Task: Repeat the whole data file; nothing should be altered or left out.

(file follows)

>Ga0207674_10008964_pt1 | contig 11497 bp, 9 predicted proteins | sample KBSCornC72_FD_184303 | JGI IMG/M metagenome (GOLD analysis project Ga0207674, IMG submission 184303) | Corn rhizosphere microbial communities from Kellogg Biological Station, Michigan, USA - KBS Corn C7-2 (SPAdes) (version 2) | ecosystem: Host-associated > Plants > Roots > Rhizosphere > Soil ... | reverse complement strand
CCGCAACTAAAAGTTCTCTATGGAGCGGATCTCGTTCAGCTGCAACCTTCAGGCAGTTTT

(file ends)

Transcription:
>Ga0207674_10008964_pt1 | contig 11497 bp, 9 predicted proteins | sample KBSCornC72_FD_184303 | JGI IMG/M metagenome (GOLD analysis project Ga0207674, IMG submission 184303) | Corn rhizosphere microbial communities from Kellogg Biological Station, Michigan, USA - KBS Corn C7-2 (SPAdes) (version 2) | ecosystem: Host-associated > Plants > Roots > Rhizosphere > Soil ... | reverse complement strand
CCGCAACTAAAAGTTCTCTATGGAGCGGATCTCGTTCAGCTGCAACCTTCAGGCAGTTTT